As I’ve mentioned in my Zero-Waste living: my beginner’s journey post, each month I will focus on one area of my life where I can reduce waste. Since I was travelling through South-East Asia in February, it made sense to dedicate my efforts into becoming an eco-conscious traveler.
Below I share some practical tips for sustainable travelling that I have implemented into my habits. While most of them are rather obvious and can be applied to everyday life, it’s always useful to be reminded of ways we can help the Earth.
Tips for sustainable travelling
Bring a reusable water bottle
A small part of my soul shrivels whenever I purchase a plastic water bottle. However, compared to my recent trip in Iceland where the tap water tastes like it’s sent from God/Thor and is filled with miraculous healing powers (or so the country’s inhabitants told me), consuming tap water in Vietnam would have left me permanently squatting above a toilet seat. Wishing to avoid this fate, my husband and I did buy commercialized water but made the effort to buy the big formats (4L) in order to fill our two reusable bottles in the morning before leaving for our adventures and to hydrate ourselves when we got back to our room. Therefore I was able to replace 8 x 500 ml bottles this way. Unfortunately, we did have to purchase water throughout the day but occasionally one must choose to not contract typhoid disease over rigidly sticking to one’s beliefs.
Book environment-committed accommodations
It’s astonishing how many hotels don’t even have a recycling bin in each room. Thankfully, more and more hotels are taking action to preserve the environment. Googling “eco-friendly hotel [insert name of destination]” will give you tons of ideas. Also, depending on where you are travelling to, there might be an independent committee who ensures that hotels are doing their share in reducing waste (ex. LEED certified hotels in North America).
If you stayed in a hotel that you loved but that lacked an eco-conscious approach, when leaving your TripAdvisor or Booking.com review, encourage them to start a recycling program or share other great ideas you might have. (Hey, you never know!)
Alternatively, I have found that staying in Airbnbs, guesthouses and hostels to be less wasteful as small-businesses tend to be more mindful of the environment.
Don’t clean your hotel room everyday
While some believe that not having to pick up after oneself is one of the many joys of staying in a hotel (remind me to never book a room with these people), I make an effort to keep my room tidy and my towels fresh so I don’t need to have them changed daily. Reusing the towels can reduce the waste of water, energy and labor costs by 17%.
Bring your own toiletry
Unless I am travelling solely with a carry-on and am thus limited in the amount of liquid I can take onboard, I bring my own toiletries in travel-sized bottles. If I have to use the samples given by the hotel, I bring them along with me if I haven’t finished them and am changing destination to avoid throwing them out and opening a new sample elsewhere.
(Confession: I used to buy full sized bottles of shampoo and conditioner when I was travelling with carry-ons and left them behind when I flew back home. Oh the waste!)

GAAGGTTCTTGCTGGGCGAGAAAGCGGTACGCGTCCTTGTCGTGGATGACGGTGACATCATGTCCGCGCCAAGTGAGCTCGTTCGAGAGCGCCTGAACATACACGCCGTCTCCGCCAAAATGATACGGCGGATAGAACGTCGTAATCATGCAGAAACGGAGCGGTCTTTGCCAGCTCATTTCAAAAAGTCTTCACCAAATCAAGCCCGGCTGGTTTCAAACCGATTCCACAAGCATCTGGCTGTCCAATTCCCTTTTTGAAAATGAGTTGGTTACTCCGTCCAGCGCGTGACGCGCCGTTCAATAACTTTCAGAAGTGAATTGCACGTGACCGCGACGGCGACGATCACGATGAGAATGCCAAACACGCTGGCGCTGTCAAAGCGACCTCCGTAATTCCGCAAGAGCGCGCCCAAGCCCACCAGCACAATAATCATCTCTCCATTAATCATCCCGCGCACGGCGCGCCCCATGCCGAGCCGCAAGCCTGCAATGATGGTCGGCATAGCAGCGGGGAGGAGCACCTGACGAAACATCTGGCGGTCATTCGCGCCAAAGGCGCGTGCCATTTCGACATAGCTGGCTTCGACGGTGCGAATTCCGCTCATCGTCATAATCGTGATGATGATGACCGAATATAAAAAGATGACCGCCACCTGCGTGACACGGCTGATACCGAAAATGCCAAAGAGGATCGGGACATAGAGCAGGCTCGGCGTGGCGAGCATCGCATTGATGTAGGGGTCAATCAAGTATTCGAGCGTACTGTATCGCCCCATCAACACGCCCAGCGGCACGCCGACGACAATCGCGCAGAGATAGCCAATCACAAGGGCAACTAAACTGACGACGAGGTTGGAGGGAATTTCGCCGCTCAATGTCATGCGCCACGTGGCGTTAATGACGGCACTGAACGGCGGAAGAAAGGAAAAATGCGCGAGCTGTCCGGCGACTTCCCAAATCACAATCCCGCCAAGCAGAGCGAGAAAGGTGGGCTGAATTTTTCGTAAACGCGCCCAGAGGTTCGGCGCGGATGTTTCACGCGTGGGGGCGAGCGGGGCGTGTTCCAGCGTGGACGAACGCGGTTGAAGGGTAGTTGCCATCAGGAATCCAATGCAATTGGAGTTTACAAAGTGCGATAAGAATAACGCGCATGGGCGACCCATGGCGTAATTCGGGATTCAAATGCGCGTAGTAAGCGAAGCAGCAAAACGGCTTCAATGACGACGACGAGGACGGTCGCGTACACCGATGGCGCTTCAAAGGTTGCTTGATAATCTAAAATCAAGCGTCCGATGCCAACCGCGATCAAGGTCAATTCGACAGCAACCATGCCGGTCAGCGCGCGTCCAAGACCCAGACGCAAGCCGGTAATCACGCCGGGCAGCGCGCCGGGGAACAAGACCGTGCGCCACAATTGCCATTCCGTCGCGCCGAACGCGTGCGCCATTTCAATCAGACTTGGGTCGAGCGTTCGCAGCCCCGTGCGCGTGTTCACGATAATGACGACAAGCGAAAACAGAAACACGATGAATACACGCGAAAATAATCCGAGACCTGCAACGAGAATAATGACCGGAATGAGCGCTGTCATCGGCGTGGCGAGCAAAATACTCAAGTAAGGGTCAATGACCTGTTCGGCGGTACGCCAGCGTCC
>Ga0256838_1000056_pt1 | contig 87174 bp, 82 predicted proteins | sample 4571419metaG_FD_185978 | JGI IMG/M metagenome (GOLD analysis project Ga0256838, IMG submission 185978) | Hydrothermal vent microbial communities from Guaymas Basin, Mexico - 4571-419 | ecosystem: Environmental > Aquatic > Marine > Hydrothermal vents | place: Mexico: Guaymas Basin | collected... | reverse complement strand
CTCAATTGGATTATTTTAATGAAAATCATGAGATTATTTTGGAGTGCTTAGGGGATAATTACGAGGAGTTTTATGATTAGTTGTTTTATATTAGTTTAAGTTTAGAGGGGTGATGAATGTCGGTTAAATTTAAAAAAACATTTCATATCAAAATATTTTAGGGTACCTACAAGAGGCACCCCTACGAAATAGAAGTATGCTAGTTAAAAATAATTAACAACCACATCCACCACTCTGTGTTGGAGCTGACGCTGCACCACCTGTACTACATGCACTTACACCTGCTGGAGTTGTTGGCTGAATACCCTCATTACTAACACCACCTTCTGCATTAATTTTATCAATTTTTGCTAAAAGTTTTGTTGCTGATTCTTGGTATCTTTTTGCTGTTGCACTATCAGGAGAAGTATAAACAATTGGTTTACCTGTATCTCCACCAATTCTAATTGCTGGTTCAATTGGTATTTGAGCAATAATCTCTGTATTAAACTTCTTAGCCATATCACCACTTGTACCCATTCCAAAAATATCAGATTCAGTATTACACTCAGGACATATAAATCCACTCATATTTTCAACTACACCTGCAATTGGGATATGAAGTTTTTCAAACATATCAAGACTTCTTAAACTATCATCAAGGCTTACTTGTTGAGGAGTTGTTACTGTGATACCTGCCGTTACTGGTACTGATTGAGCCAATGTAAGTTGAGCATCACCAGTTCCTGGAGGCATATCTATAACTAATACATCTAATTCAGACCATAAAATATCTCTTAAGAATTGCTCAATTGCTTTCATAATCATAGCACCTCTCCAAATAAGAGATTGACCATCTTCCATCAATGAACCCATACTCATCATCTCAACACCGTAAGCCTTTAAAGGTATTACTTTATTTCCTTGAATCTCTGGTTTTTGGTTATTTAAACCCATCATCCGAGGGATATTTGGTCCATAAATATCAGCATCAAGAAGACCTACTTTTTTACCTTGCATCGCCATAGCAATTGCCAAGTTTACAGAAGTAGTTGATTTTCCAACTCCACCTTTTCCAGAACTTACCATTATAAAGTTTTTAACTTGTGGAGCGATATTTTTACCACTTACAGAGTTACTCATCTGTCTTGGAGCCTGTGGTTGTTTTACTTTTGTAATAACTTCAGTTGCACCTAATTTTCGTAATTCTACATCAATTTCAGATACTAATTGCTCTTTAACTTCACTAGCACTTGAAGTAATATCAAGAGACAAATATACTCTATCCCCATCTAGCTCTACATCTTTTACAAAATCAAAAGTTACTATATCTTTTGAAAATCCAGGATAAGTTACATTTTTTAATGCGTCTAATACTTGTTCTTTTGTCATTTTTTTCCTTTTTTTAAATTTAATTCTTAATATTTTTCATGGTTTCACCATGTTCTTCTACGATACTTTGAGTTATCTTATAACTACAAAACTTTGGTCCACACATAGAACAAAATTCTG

Bring reusable shopping bags
To avoid wasting plastic bags, I pack a canvas bag in my luggage and bring it with me whenever I think I might be shopping. While I was occasionally met with bewildered stares when I said I didn’t need a plastic bag, I think in part it was due to my poor sign language skills… 😉 (the joys of being misunderstood while travelling in a foreign country!) In general though, I find that most developing countries are starting to educate their consumers to reduce the use of plastic bags.
Avoid buying simply because it’s cheap
While we’re on the subject of shopping, there are so many night markets in Asia selling inexpensive goods that it is tempting to buy everything that glitters. However, it’s useful to stop and think if you really need it. If the answer is no, avoid getting something that will just end up in your clutter drawer.
Skip that magazine at the airport
I used to associate transit time in an airport with buying a mindless magazine to kill the time. However, I’ve come to realize that this generates waste as I usually leave behind the magazine after a few reads. Instead, bring a good book/audiobook from home that will stimulate your mind and that you know you’ll keep.
Download mobile maps and return brochures
Avoid the dreaded “lost tourist with giant map” look and either download offline maps of your destination or buy a SIM card with data for your unlocked smartphone (I am useless without Google Maps). It’ll save paper and without the upside-down map giving you away as a tourist, you’ll be less of a target for pick-pocketers. Also, when visiting tourist information centers, take a picture of the brochures and pamphlets that interest you and then return them to the kiosk. I tend to loose them so that’s why having the information on my phone is more helpful for me.
Take advantage of the city’s public transportation if they have one. It’s one of the best way to observe how the locals live, saves you money and it is usually the most efficient way to travel in places where the traffic is insane. To top it all off, you’ll reduce your carbon footprint. How can Uber compete with that?
Sustainability isn’t always easy nor convenient. And this is especially true when you’re travelling and can’t find a recycling bin within 5 km to save your life. However, as I walked barefoot through a secluded beach in Koh Lanta admiring what Nature created, I was reminded that the “inconveniences” I must go through were worth it if it meant that I, and future generations, could enjoy moments like this for years to come.
What are your tips for becoming an eco-friendly traveler? Please let me know in the comments below!
Much love and hugs,